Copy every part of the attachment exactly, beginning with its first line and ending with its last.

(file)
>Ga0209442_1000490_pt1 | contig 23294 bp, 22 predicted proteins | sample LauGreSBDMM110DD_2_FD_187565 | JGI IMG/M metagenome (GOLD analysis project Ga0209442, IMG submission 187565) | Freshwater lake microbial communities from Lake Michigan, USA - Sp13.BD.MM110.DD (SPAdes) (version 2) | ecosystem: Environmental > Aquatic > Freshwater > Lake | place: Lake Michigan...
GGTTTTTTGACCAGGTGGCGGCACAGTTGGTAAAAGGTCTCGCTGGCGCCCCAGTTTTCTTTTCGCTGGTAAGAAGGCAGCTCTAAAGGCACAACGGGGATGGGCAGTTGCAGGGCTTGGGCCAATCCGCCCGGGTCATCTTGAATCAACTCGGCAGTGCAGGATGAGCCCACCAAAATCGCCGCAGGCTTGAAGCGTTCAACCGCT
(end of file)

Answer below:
>Ga0209442_1000490_pt1 | contig 23294 bp, 22 predicted proteins | sample LauGreSBDMM110DD_2_FD_187565 | JGI IMG/M metagenome (GOLD analysis project Ga0209442, IMG submission 187565) | Freshwater lake microbial communities from Lake Michigan, USA - Sp13.BD.MM110.DD (SPAdes) (version 2) | ecosystem: Environmental > Aquatic > Freshwater > Lake | place: Lake Michigan...
GGTTTTTTGACCAGGTGGCGGCACAGTTGGTAAAAGGTCTCGCTGGCGCCCCAGTTTTCTTTTCGCTGGTAAGAAGGCAGCTCTAAAGGCACAACGGGGATGGGCAGTTGCAGGGCTTGGGCCAATCCGCCCGGGTCATCTTGAATCAACTCGGCAGTGCAGGATGAGCCCACCAAAATCGCCGCAGGCTTGAAGCGTTCAACCGCT